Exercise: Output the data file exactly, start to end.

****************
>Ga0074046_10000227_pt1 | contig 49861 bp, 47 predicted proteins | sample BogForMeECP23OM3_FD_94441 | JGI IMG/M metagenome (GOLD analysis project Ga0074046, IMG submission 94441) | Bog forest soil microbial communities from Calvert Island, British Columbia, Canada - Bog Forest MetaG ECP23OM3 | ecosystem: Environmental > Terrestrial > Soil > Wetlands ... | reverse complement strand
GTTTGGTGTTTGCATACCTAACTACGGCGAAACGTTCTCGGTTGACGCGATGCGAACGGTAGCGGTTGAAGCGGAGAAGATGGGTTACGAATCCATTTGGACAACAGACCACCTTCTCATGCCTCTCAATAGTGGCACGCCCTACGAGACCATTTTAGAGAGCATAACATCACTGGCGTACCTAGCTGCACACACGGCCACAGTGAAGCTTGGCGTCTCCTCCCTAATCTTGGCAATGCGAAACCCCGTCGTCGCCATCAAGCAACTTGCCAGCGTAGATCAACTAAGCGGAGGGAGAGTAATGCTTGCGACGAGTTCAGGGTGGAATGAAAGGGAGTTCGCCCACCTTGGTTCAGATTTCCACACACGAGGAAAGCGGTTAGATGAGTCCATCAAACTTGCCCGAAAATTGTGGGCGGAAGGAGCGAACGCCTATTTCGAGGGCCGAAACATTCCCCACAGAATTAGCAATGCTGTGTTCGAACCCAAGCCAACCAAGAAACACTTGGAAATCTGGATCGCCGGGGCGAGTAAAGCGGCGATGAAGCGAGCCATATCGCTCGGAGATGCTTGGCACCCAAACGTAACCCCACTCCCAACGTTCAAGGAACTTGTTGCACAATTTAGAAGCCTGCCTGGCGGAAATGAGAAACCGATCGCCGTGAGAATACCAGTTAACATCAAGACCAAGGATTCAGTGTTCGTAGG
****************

>Ga0074046_10000227_pt1 | contig 49861 bp, 47 predicted proteins | sample BogForMeECP23OM3_FD_94441 | JGI IMG/M metagenome (GOLD analysis project Ga0074046, IMG submission 94441) | Bog forest soil microbial communities from Calvert Island, British Columbia, Canada - Bog Forest MetaG ECP23OM3 | ecosystem: Environmental > Terrestrial > Soil > Wetlands ... | reverse complement strand
GTTTGGTGTTTGCATACCTAACTACGGCGAAACGTTCTCGGTTGACGCGATGCGAACGGTAGCGGTTGAAGCGGAGAAGATGGGTTACGAATCCATTTGGACAACAGACCACCTTCTCATGCCTCTCAATAGTGGCACGCCCTACGAGACCATTTTAGAGAGCATAACATCACTGGCGTACCTAGCTGCACACACGGCCACAGTGAAGCTTGGCGTCTCCTCCCTAATCTTGGCAATGCGAAACCCCGTCGTCGCCATCAAGCAACTTGCCAGCGTAGATCAACTAAGCGGAGGGAGAGTAATGCTTGCGACGAGTTCAGGGTGGAATGAAAGGGAGTTCGCCCACCTTGGTTCAGATTTCCACACACGAGGAAAGCGGTTAGATGAGTCCATCAAACTTGCCCGAAAATTGTGGGCGGAAGGAGCGAACGCCTATTTCGAGGGCCGAAACATTCCCCACAGAATTAGCAATGCTGTGTTCGAACCCAAGCCAACCAAGAAACACTTGGAAATCTGGATCGCCGGGGCGAGTAAAGCGGCGATGAAGCGAGCCATATCGCTCGGAGATGCTTGGCACCCAAACGTAACCCCACTCCCAACGTTCAAGGAACTTGTTGCACAATTTAGAAGCCTGCCTGGCGGAAATGAGAAACCGATCGCCGTGAGAATACCAGTTAACATCAAGACCAAGGATTCAGTGTTCGTAGG